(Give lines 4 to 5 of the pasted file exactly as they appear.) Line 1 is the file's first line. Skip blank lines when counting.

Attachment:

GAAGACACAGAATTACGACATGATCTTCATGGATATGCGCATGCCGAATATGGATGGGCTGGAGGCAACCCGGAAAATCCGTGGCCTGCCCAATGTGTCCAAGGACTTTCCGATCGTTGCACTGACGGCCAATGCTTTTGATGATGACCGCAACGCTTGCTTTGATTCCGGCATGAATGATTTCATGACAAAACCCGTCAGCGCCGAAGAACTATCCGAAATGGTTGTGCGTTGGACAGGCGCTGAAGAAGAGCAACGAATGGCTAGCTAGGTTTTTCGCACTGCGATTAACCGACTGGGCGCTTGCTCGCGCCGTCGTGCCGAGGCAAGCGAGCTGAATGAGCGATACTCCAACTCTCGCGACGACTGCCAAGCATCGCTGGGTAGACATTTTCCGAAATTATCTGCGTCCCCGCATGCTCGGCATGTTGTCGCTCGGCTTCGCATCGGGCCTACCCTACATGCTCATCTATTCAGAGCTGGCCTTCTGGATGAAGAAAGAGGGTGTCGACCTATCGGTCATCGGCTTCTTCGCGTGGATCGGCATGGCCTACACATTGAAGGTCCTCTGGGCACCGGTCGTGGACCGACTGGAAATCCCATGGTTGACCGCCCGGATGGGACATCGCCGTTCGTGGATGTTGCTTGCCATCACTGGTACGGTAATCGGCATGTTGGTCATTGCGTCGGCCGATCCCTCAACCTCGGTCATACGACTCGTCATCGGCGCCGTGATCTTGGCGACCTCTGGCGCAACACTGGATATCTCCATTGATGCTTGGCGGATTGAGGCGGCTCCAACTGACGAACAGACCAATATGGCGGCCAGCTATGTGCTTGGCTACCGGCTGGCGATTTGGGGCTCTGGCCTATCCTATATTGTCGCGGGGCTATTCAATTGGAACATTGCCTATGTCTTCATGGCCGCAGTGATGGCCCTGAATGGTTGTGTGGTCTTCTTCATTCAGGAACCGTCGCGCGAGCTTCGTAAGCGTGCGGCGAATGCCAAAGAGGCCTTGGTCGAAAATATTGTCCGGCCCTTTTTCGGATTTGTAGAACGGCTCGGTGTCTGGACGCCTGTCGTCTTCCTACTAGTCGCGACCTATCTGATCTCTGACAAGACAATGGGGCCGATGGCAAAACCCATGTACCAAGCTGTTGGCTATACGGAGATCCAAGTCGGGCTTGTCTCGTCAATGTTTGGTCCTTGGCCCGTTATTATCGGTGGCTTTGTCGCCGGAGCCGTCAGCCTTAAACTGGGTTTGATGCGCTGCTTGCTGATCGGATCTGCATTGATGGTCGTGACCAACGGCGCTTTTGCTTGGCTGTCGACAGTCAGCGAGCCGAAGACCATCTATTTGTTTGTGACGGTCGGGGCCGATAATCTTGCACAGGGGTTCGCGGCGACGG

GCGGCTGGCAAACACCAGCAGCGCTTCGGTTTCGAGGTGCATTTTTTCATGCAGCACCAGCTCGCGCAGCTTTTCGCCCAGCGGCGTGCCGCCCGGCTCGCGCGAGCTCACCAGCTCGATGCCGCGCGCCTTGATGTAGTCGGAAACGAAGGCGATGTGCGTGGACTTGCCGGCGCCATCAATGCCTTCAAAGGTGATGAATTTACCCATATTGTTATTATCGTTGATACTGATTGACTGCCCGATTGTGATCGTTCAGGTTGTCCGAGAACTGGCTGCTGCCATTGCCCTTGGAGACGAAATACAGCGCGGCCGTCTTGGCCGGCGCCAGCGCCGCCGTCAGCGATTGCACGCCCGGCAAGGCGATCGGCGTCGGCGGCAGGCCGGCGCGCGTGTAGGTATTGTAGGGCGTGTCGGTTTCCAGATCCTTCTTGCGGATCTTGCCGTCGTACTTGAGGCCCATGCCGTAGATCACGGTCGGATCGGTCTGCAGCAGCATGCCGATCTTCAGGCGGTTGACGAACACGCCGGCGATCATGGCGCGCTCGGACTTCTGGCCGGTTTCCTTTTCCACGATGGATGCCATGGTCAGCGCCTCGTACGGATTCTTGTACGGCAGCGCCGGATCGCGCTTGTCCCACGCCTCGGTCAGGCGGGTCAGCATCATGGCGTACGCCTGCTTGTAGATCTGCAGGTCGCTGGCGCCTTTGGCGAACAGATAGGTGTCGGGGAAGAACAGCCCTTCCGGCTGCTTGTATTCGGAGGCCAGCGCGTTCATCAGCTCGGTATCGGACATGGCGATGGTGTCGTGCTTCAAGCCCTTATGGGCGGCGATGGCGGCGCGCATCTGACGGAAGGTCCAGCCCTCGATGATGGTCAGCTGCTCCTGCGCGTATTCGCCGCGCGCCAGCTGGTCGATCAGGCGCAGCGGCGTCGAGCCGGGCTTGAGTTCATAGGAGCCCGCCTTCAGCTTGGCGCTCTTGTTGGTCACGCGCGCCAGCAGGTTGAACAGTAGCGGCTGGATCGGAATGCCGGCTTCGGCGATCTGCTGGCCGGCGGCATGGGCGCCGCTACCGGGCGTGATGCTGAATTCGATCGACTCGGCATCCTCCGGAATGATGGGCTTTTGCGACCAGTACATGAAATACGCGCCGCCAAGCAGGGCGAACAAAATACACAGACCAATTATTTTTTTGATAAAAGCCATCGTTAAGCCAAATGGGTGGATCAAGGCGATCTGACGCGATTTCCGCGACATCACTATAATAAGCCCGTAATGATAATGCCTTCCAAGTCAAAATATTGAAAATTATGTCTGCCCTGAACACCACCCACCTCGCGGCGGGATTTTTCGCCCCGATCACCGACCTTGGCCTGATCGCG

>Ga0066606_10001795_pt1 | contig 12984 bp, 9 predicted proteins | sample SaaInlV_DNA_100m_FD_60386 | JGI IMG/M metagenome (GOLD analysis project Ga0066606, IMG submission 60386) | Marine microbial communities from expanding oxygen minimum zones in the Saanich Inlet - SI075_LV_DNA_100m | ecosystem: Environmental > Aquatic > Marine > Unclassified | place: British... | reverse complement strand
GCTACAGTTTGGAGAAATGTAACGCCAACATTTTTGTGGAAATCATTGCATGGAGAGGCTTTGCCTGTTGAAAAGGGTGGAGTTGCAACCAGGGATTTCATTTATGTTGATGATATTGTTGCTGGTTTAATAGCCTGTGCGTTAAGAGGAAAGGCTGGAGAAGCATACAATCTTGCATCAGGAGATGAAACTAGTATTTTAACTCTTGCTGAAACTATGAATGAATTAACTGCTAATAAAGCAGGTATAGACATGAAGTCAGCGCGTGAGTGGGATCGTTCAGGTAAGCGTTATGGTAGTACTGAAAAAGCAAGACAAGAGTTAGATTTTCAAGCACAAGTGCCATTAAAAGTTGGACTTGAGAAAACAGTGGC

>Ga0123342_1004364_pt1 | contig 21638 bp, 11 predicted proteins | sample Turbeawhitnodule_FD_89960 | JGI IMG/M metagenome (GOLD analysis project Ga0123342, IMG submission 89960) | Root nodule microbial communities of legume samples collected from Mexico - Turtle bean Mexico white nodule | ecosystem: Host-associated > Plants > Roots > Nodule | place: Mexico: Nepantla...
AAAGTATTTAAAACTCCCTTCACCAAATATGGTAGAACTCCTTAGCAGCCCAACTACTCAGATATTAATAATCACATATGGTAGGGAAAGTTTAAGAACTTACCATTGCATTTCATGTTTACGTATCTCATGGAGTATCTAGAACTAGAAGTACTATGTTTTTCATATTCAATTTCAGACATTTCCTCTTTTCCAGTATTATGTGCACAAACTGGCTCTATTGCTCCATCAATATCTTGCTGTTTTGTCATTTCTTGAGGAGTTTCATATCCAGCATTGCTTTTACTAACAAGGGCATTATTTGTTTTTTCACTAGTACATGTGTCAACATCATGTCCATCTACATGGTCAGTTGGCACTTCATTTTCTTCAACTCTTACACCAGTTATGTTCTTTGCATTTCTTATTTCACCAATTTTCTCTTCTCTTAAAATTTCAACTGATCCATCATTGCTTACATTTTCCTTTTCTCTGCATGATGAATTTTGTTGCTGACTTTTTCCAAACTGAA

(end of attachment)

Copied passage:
GCTACAGTTTGGAGAAATGTAACGCCAACATTTTTGTGGAAATCATTGCATGGAGAGGCTTTGCCTGTTGAAAAGGGTGGAGTTGCAACCAGGGATTTCATTTATGTTGATGATATTGTTGCTGGTTTAATAGCCTGTGCGTTAAGAGGAAAGGCTGGAGAAGCATACAATCTTGCATCAGGAGATGAAACTAGTATTTTAACTCTTGCTGAAACTATGAATGAATTAACTGCTAATAAAGCAGGTATAGACATGAAGTCAGCGCGTGAGTGGGATCGTTCAGGTAAGCGTTATGGTAGTACTGAAAAAGCAAGACAAGAGTTAGATTTTCAAGCACAAGTGCCATTAAAAGTTGGACTTGAGAAAACAGTGGC

>Ga0123342_1004364_pt1 | contig 21638 bp, 11 predicted proteins | sample Turbeawhitnodule_FD_89960 | JGI IMG/M metagenome (GOLD analysis project Ga0123342, IMG submission 89960) | Root nodule microbial communities of legume samples collected from Mexico - Turtle bean Mexico white nodule | ecosystem: Host-associated > Plants > Roots > Nodule | place: Mexico: Nepantla...